Thursday, March 10, 2016

Sopping Wet Ghost Town

Now and then I drive past the spot where Baltimore's Memorial Stadium once stood in glory and triumph. But it was man who decided that the old brick lady was too old and dowdy, and so down she came, to be replaced by twin stadia downtown. It was different with Holland Island down in the Chesapeake; it was nature who took that body of land away, and it all happened gradually.

Holland Island was first settled in the 1600s and saw its population grow to around 350 persons by 1910, making it one of the most populated islands in the Chesapeake Bay. Most of the residents were fishermen, as you would expect, bringing in fish or oysters, and there they built their homes, a post office, a school and a church. 

So it was ironic that the water that provided their livelihoods (and probably a good deal of their food) was what took away their homes starting in 1910. The three hundred years of settlement began wearing away the soil of the island, and as the sea levels rose, erosion whittled away at the land, chiefly composed of silt and clay. It didn't take long before all the inhabitants were forced off; the last of them moved away in 1918.

The last house standing on the island sank in 2010 .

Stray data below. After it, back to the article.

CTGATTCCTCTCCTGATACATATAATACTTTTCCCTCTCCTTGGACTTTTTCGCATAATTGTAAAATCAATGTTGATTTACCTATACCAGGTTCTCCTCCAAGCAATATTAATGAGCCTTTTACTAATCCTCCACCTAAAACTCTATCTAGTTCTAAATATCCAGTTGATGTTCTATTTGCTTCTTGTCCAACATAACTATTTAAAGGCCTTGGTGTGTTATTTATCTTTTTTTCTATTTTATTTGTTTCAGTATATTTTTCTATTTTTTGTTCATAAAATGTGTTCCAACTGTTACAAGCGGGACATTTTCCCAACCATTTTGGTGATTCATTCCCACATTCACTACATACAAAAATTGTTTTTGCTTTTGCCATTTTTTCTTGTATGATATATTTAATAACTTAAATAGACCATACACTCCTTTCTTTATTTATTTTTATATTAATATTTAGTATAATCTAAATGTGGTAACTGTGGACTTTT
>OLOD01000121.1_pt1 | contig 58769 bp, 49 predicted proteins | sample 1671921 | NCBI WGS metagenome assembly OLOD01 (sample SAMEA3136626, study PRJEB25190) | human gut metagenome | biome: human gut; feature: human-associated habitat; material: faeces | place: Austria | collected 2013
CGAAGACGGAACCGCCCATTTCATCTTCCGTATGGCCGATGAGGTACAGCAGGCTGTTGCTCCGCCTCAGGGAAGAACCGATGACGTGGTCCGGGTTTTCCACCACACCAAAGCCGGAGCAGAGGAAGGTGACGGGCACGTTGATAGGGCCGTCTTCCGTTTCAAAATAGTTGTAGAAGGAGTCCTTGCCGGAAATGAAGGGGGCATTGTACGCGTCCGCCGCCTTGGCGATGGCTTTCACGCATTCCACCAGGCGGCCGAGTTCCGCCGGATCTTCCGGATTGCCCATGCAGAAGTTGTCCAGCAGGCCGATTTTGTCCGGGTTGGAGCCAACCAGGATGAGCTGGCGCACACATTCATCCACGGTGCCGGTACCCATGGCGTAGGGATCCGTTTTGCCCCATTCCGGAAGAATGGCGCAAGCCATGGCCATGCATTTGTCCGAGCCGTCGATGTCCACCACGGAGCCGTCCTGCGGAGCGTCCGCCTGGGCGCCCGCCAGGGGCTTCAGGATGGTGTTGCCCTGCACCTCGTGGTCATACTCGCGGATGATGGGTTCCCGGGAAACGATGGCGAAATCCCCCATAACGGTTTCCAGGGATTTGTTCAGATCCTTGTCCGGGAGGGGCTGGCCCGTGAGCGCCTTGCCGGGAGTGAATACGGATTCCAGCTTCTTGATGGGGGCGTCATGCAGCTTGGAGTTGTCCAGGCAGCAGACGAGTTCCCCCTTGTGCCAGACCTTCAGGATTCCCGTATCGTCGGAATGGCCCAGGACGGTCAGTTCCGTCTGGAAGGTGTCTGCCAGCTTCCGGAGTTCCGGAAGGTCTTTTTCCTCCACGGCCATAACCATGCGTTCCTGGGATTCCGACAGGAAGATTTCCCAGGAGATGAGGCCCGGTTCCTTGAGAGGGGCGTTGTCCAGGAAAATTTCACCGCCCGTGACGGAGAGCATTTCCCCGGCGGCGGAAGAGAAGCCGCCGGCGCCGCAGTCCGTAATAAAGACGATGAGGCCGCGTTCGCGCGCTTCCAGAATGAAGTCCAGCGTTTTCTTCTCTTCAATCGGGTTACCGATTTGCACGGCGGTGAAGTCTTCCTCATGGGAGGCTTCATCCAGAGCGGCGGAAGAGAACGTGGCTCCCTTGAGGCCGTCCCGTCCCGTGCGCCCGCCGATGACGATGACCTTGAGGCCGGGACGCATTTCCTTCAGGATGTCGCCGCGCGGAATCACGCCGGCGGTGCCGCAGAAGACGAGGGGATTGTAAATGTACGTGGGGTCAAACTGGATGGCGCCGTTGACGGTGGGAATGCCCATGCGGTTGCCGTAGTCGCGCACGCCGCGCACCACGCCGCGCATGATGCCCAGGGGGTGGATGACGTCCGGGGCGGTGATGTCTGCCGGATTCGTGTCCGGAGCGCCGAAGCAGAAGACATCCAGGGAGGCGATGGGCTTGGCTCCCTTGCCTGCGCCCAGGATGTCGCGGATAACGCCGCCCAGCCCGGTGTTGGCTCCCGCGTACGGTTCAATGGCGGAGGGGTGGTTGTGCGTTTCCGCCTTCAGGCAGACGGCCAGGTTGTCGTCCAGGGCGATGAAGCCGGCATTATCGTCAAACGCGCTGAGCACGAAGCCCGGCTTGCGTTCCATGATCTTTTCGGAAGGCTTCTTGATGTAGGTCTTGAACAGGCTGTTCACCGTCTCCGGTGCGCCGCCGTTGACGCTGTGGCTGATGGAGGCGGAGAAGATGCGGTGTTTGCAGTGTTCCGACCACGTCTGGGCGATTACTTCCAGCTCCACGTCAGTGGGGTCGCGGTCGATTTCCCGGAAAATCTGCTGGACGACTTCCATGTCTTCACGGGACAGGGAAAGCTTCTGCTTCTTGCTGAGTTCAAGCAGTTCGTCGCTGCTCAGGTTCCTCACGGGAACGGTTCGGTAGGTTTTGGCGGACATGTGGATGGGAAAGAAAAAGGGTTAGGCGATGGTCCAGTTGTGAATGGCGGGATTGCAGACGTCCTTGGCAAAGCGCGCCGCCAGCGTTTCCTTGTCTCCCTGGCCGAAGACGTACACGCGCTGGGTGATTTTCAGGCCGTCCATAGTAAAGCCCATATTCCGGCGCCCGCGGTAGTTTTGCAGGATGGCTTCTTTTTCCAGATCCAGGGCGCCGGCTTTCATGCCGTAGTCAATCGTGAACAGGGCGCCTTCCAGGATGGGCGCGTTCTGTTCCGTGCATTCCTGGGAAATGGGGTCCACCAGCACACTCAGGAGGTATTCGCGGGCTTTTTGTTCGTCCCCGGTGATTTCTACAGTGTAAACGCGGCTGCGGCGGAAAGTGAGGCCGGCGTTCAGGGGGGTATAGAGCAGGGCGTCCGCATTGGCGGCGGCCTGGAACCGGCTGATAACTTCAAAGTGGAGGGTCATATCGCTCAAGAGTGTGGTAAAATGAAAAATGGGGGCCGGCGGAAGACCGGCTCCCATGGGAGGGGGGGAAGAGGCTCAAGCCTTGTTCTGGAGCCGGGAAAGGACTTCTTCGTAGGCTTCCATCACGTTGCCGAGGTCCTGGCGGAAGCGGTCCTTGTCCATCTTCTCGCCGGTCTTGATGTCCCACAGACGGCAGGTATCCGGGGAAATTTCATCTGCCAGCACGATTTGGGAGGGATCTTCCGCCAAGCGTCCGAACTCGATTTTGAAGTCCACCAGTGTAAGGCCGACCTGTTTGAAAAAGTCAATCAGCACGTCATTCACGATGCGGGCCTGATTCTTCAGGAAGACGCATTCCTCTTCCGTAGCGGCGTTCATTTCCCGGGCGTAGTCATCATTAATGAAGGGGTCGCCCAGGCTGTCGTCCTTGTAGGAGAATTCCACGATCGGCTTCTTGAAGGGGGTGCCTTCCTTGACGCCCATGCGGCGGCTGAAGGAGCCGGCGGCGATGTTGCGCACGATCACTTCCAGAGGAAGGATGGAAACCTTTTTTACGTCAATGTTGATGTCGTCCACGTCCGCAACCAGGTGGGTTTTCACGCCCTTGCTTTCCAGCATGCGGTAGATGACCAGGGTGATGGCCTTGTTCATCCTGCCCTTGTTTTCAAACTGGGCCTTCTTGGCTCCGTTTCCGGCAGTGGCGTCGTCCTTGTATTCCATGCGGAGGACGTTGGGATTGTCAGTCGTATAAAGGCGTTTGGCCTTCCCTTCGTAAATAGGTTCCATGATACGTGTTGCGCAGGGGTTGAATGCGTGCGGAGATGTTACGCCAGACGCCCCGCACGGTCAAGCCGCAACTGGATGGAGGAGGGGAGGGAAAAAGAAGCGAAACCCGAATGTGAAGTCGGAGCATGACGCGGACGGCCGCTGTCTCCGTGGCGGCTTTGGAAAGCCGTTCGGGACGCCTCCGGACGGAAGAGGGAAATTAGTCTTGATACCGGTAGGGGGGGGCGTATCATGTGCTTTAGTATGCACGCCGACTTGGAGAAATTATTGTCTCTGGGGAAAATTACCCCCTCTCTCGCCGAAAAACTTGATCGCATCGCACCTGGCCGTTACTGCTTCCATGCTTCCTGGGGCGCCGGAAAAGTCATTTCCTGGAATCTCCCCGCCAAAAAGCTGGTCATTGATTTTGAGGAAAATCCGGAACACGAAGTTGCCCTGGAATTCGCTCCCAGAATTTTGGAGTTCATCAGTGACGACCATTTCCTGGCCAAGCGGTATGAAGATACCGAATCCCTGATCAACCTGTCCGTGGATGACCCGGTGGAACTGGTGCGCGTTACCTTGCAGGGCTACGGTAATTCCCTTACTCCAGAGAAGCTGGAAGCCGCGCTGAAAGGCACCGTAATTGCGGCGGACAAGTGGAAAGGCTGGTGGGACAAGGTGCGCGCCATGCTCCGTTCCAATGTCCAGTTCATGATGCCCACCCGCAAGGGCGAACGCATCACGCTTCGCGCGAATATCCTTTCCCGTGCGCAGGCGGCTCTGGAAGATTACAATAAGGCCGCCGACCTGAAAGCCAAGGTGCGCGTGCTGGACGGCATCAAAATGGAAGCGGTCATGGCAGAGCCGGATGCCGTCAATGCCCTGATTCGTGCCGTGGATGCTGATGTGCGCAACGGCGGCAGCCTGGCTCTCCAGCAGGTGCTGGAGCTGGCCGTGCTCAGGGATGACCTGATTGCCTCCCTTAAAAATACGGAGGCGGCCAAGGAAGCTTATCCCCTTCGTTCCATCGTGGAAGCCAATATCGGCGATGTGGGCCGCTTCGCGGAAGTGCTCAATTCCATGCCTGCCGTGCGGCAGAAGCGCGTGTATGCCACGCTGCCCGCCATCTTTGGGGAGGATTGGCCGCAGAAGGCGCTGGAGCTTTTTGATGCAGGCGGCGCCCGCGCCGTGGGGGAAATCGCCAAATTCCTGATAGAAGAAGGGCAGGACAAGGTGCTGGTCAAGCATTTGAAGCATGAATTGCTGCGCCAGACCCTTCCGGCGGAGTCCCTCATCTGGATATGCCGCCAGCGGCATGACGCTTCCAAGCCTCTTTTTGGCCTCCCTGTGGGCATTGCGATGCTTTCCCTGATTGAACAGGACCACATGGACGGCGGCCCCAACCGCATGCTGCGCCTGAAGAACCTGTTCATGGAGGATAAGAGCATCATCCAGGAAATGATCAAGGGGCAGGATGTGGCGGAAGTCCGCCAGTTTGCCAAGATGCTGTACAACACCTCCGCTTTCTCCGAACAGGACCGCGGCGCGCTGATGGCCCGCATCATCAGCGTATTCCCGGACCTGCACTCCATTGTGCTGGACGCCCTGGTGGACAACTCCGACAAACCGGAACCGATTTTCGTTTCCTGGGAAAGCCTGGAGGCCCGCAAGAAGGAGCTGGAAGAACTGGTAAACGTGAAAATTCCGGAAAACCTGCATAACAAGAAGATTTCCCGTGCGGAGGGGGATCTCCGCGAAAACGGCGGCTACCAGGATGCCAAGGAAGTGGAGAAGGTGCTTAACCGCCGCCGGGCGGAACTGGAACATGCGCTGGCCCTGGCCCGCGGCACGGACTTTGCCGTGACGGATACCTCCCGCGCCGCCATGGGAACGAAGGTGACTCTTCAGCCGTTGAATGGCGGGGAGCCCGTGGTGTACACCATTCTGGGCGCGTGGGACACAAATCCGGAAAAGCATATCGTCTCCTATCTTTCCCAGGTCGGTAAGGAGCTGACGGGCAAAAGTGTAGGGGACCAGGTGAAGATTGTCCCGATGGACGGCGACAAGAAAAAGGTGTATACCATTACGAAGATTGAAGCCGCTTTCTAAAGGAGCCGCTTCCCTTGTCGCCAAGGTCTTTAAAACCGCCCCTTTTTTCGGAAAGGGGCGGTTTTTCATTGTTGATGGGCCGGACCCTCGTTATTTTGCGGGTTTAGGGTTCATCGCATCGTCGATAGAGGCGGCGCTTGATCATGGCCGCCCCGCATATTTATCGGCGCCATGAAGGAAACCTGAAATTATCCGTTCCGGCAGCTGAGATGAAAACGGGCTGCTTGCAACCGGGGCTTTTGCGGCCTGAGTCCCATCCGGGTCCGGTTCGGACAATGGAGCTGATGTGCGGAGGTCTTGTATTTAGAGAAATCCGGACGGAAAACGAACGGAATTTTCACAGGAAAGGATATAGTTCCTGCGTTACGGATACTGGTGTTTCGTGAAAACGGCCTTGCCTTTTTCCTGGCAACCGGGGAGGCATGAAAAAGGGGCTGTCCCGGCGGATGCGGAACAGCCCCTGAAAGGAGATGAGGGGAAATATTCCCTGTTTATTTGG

But at least the buildings, made of wood frame, could be disassembled and moved to the mainland for reconstruction. The church was moved to Fairmount, MD, in 1922, and houses received a similar second life with firmer ground beneath.
The yellow oval shows the location of the erstwhile Island.
But a curious thing happened as Holland Island went from terra firma to swampy marshland, or marshy swampland, if you will. One house, which ended up looking like something out of an Andrew Wyeth painting, stood against the ravages of nature until a storm in November, 2010, reduced it to rubble.

And by 2012, Holland Island was no more, just a dot in the old nautical map books. People who go out on the bay say you can't see the town down there in the water, but they know it's there - right where it used to be, just lower.

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